In with the new: Astronomers can now drive research telescopes using their smartphones! An in-house SAAO team has recently released new software to drive the new SHOC instrument which is used on the SAAO's 1.9 m and 1 m telescopes. Originally, SHOC was controlled using software supplied by the camera manufacturer Andor. However, in order to fully customize the software and to allow for future extensions, the SAAO team collaborated to produce new Open Source software to drive SHOC via a web-based user interface. This new software also has the advantage of allowing users to control the SHOC instrument from any location, ushering in a new era of remote observing at the SAAO.
The Southern African Large Telescope (SALT) Foundation and South African Astronomical Observatory (SAAO) are delighted with the success of the SALT Science Conference 2015 held in Stellenbosch from 1 to 5 June. The programme was jam-packed with talks, poster presentations, practical workshops and discussions showcasing SALT's capabilities. Over ninety astronomers and education professionals attended the conference representing over twenty nationalities. Delegates from international astronomical institutes from seven countries attended the conference to foster scientific collaborations and enhance partnerships with the South African astronomical community. Education and outreach professionals also contributed to the conference programme in recognition of the pivotal role that SALT has played in the advancement of astronomy and science education and in skills development within South Africa.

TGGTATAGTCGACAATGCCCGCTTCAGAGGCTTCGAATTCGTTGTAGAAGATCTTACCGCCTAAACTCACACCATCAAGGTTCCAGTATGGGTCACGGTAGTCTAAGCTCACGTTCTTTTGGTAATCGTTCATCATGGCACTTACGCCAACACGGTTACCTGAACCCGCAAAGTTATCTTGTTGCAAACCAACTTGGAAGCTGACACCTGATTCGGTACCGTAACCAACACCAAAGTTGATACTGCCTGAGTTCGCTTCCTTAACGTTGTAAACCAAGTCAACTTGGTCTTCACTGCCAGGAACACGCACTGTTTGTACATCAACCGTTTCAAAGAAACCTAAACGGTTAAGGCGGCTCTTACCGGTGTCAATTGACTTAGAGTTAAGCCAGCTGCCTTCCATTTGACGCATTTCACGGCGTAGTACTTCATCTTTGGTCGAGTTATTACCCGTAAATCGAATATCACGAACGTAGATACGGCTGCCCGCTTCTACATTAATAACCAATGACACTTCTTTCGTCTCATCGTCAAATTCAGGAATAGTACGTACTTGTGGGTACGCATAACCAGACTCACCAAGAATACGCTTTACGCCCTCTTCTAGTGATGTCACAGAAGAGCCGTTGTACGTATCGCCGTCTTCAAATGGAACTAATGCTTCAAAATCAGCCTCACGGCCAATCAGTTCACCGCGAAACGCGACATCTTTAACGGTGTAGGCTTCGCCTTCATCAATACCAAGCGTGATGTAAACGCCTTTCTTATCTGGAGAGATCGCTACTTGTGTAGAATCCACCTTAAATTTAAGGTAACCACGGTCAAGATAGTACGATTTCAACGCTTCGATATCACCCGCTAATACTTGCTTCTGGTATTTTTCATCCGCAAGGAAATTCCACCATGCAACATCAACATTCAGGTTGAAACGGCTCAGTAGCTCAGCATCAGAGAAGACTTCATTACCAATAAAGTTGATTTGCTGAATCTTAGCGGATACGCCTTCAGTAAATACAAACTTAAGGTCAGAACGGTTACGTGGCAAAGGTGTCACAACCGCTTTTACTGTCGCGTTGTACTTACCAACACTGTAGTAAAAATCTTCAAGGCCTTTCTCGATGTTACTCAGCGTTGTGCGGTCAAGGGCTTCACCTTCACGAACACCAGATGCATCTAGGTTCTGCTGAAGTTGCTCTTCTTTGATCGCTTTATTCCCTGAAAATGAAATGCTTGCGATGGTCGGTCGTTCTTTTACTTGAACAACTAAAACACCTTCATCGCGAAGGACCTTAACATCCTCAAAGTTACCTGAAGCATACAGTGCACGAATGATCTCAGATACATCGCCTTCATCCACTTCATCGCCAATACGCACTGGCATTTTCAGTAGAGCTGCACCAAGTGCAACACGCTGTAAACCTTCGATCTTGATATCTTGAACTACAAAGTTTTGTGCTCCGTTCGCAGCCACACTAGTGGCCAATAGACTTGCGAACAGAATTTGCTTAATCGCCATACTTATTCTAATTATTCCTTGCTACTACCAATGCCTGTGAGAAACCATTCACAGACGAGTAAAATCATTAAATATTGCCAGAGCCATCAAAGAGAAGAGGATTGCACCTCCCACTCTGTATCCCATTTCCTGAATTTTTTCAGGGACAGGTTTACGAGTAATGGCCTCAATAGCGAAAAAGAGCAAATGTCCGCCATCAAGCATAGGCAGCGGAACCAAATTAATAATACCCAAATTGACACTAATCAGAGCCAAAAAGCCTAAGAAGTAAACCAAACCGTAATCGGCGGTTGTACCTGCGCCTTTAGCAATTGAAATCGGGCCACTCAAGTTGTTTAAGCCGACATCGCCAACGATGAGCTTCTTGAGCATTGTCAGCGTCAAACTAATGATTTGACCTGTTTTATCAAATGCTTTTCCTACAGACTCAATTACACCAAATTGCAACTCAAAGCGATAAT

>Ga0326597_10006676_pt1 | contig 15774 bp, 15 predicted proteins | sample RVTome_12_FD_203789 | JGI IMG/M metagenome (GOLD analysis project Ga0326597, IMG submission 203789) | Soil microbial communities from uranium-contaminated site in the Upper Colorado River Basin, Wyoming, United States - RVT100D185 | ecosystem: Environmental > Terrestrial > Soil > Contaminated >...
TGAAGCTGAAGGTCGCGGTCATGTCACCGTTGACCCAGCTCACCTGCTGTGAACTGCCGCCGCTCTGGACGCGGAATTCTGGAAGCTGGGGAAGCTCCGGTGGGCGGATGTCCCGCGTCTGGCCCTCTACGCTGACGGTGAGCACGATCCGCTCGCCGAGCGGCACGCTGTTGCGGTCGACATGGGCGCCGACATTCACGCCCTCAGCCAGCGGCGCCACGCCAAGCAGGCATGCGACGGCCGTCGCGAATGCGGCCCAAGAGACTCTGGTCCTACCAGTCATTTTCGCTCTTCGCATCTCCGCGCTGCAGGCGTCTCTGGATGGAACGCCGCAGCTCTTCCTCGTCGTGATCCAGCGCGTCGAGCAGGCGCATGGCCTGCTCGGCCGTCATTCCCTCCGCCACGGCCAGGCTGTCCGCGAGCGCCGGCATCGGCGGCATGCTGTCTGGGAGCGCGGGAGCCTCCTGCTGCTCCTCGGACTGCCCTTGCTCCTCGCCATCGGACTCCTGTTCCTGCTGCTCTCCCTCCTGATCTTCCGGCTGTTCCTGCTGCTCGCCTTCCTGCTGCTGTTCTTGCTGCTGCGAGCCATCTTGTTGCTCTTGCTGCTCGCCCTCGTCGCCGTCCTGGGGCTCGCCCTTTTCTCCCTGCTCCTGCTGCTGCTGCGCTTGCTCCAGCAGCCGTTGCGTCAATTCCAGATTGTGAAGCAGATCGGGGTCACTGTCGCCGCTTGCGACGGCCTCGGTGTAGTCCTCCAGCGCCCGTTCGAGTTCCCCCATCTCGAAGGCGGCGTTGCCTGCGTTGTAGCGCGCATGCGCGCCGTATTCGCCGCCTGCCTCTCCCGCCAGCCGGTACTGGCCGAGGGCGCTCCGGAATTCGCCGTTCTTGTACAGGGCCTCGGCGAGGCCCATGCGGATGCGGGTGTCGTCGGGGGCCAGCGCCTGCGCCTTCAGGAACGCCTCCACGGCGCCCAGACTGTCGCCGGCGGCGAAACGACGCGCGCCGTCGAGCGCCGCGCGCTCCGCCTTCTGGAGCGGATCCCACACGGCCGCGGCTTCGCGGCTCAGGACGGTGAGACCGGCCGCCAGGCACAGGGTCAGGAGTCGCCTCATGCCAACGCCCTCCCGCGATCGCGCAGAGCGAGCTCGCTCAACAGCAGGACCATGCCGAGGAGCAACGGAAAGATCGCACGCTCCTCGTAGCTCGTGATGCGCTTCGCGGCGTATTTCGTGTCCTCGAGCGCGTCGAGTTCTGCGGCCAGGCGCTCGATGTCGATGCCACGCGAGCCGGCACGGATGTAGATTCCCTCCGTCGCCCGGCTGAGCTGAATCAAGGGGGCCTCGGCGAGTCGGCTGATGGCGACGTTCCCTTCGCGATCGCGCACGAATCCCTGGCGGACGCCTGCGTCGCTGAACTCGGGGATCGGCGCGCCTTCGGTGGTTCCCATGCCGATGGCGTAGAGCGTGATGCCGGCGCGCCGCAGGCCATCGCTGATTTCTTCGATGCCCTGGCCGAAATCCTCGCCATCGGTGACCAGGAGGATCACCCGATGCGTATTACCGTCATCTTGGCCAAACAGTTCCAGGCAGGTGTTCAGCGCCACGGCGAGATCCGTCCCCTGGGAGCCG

South African amateur astronomers recently played a pivotal role in tracking a secret satellite. The fourth flight of the secret US Air Force mini-shuttle, also known as the X-37B or OTV-4 (Orbital Test Vehicle) was launched by ULA (United Launch Alliance) atop an ATLAS V rocket from Cape Canaveral on the 20th May 2015 at 15.05UT. As per previous missions of this spacecraft only the first four and a half minutes of the launch were carried live on internet TV before a news blackout took place to conceal the orbit of the classified spacecraft.
John Franklin-Adams 1843-1912 was one of a small number of extraordinary (and wealthy!) 19th century British amateurs who made important contributions to astronomy, including Nasmyth, De La Rue, Carrington, Roberts and Huggins.
Various amateurs have referred to Boötes as the constellation that does not in any way reflect its name. The constellation is supposed to represent a herdsman (a worker) who is pushing the Great Bear (Ursa Major) through the heaven lies by the tail, or chasing it with his hunting dogs Canis Venatici. He was also seen as the son of Jupiter and Callisto.